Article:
Trains may seem pretty mundane in the 21st century when compared with jet aircraft.
These days, trains play a small role in transporting Americans. Things are a bit flashier in Europe and Asia, where they’re used for high-speed, comfortable travel.
This contrasts vividly with the previous century, when not just trains but armored trains were a vital piece of machinery in the two largest military conflicts of the era.
The armored train was first seen in the American Civil War, according to The Jamestown Foundation. But the battle-ready form of transportation came to prominence in World War I, when Russia used it as a means of defense during cross-country travel.
The trains were employed by most of the European nations fighting in World War II: Poland took advantage of them extensively; Nazi Germany reacted and began using them; and the Russians kept their fleet up. Even Canada patrolled its west coast with one for a time in case of an invasion, according to Canada’s Virtual Museum.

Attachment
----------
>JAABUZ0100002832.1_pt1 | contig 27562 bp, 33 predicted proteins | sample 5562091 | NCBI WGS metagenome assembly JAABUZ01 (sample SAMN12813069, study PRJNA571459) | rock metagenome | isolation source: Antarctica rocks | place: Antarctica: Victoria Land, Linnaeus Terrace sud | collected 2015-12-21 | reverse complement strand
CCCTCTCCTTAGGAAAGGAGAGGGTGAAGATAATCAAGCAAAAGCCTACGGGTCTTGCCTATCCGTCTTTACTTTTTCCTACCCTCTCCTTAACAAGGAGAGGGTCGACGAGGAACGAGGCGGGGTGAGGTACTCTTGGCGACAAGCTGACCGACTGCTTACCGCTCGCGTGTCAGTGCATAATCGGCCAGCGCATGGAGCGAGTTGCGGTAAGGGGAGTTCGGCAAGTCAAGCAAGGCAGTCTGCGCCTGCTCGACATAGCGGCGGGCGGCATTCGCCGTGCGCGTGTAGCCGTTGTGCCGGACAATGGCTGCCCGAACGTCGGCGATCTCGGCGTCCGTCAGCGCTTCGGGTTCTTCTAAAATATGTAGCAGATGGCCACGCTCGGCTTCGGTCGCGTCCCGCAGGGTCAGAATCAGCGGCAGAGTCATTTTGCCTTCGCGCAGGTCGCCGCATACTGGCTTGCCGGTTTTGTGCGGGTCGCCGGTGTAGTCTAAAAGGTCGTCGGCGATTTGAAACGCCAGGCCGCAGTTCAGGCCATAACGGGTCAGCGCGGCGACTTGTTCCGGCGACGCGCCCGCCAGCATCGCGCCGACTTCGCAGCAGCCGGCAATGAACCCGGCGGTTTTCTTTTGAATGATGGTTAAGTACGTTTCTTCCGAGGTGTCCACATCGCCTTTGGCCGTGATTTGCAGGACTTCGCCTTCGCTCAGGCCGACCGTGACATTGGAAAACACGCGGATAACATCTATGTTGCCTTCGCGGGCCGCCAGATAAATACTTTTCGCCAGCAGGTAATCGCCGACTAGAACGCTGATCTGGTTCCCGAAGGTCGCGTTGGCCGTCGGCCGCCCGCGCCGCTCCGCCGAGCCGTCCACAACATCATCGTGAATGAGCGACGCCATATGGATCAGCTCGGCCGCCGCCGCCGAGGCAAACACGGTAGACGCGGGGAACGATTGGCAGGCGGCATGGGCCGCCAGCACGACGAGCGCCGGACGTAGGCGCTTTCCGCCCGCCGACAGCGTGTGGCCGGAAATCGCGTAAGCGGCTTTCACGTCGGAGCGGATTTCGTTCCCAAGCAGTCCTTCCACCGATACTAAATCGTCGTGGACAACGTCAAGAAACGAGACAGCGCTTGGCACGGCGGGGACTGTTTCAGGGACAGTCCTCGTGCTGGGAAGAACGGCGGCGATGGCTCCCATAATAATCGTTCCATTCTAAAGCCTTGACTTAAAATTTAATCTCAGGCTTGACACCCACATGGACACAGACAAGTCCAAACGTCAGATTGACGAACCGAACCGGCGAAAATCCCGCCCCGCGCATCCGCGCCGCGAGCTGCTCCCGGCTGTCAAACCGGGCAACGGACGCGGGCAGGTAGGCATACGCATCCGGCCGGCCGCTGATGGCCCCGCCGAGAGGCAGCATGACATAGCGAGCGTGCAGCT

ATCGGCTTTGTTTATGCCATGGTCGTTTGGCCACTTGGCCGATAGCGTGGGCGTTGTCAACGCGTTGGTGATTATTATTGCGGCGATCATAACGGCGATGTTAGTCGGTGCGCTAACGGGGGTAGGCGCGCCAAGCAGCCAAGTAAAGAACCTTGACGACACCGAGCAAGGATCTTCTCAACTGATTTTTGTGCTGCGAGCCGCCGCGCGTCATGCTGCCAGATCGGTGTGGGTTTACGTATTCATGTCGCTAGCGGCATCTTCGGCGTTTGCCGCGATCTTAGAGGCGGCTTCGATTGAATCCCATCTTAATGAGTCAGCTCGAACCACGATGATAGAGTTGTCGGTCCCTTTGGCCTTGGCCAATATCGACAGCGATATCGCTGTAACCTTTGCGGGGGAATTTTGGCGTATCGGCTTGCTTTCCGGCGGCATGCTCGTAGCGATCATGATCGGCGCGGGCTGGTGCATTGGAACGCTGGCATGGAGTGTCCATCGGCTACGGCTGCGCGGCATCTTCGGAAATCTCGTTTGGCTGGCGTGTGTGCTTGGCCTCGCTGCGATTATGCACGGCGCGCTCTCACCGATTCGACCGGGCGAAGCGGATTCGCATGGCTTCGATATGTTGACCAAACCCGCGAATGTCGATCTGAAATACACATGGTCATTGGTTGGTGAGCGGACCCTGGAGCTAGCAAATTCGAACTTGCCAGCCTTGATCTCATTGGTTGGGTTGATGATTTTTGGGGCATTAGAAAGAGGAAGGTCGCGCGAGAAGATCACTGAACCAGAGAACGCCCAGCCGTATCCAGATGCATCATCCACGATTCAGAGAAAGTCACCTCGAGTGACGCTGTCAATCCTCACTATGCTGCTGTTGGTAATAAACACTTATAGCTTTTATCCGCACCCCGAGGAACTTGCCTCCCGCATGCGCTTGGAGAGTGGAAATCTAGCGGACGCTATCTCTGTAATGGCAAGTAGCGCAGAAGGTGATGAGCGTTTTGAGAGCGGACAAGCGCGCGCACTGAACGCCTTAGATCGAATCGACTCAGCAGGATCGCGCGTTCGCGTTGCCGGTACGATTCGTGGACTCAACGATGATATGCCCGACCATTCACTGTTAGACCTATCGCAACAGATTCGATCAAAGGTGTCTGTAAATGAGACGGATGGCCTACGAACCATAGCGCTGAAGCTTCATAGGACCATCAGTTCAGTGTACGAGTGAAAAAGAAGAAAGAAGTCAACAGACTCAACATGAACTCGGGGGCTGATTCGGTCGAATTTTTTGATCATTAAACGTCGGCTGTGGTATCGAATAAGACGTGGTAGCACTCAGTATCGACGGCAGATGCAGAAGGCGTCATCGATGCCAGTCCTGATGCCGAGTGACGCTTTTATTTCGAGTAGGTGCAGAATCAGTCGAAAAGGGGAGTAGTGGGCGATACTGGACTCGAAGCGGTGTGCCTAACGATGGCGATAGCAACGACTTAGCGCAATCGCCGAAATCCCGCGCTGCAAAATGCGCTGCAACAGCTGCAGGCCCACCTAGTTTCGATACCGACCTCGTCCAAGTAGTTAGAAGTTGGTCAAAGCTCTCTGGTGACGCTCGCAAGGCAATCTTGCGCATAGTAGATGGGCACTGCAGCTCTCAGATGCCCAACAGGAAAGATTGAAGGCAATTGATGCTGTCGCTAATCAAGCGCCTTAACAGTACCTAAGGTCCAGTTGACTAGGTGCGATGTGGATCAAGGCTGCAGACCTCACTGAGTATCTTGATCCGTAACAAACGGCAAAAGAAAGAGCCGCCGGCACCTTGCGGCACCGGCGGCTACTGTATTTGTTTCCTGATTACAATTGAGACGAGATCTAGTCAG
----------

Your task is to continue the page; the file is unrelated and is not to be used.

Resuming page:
These trains were not just armored — they were heavily armed. Cannons, machine guns, anti-aircraft weapons, and even tanks were on board these rolling walls of terror.
While the armored train could transport large amounts of firepower rapidly cross country, it also had quite a few drawbacks.
They were hardly stealthy. Their reliance on tracks not only limited where they could go, but it provided the enemy with an easy target: Sabotage the tracks, and you disable the train.
After World War II, automotive technology had caught up sufficiently to render the armored train obsolete. But these insane trains have left an indelible mark on history.
[An earlier version of this feature was written by Alex Davies and Travis Okulski.]
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